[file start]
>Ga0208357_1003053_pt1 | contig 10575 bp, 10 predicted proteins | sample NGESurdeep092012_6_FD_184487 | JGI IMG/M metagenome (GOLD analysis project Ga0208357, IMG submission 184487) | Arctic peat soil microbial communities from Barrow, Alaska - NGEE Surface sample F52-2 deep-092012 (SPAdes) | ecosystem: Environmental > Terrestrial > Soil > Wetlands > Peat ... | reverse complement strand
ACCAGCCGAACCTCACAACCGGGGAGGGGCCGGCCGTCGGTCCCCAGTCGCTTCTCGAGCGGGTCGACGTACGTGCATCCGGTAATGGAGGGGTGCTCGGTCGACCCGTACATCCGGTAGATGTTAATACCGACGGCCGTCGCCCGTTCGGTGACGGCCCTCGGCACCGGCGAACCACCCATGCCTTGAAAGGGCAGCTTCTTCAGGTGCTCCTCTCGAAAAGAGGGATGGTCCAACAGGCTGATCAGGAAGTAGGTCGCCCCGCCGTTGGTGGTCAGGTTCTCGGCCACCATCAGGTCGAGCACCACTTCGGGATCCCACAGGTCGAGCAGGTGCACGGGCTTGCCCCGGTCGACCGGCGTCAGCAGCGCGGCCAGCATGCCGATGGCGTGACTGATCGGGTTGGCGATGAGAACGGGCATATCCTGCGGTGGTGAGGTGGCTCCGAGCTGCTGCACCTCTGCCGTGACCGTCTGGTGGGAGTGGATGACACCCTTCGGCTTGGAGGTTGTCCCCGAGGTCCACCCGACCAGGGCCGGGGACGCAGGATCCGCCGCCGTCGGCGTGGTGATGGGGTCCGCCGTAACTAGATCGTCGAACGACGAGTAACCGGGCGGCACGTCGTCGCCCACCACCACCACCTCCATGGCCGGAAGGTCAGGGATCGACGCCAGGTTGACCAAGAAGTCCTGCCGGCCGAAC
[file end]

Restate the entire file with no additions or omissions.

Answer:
>Ga0208357_1003053_pt1 | contig 10575 bp, 10 predicted proteins | sample NGESurdeep092012_6_FD_184487 | JGI IMG/M metagenome (GOLD analysis project Ga0208357, IMG submission 184487) | Arctic peat soil microbial communities from Barrow, Alaska - NGEE Surface sample F52-2 deep-092012 (SPAdes) | ecosystem: Environmental > Terrestrial > Soil > Wetlands > Peat ... | reverse complement strand
ACCAGCCGAACCTCACAACCGGGGAGGGGCCGGCCGTCGGTCCCCAGTCGCTTCTCGAGCGGGTCGACGTACGTGCATCCGGTAATGGAGGGGTGCTCGGTCGACCCGTACATCCGGTAGATGTTAATACCGACGGCCGTCGCCCGTTCGGTGACGGCCCTCGGCACCGGCGAACCACCCATGCCTTGAAAGGGCAGCTTCTTCAGGTGCTCCTCTCGAAAAGAGGGATGGTCCAACAGGCTGATCAGGAAGTAGGTCGCCCCGCCGTTGGTGGTCAGGTTCTCGGCCACCATCAGGTCGAGCACCACTTCGGGATCCCACAGGTCGAGCAGGTGCACGGGCTTGCCCCGGTCGACCGGCGTCAGCAGCGCGGCCAGCATGCCGATGGCGTGACTGATCGGGTTGGCGATGAGAACGGGCATATCCTGCGGTGGTGAGGTGGCTCCGAGCTGCTGCACCTCTGCCGTGACCGTCTGGTGGGAGTGGATGACACCCTTCGGCTTGGAGGTTGTCCCCGAGGTCCACCCGACCAGGGCCGGGGACGCAGGATCCGCCGCCGTCGGCGTGGTGATGGGGTCCGCCGTAACTAGATCGTCGAACGACGAGTAACCGGGCGGCACGTCGTCGCCCACCACCACCACCTCCATGGCCGGAAGGTCAGGGATCGACGCCAGGTTGACCAAGAAGTCCTGCCGGCCGAAC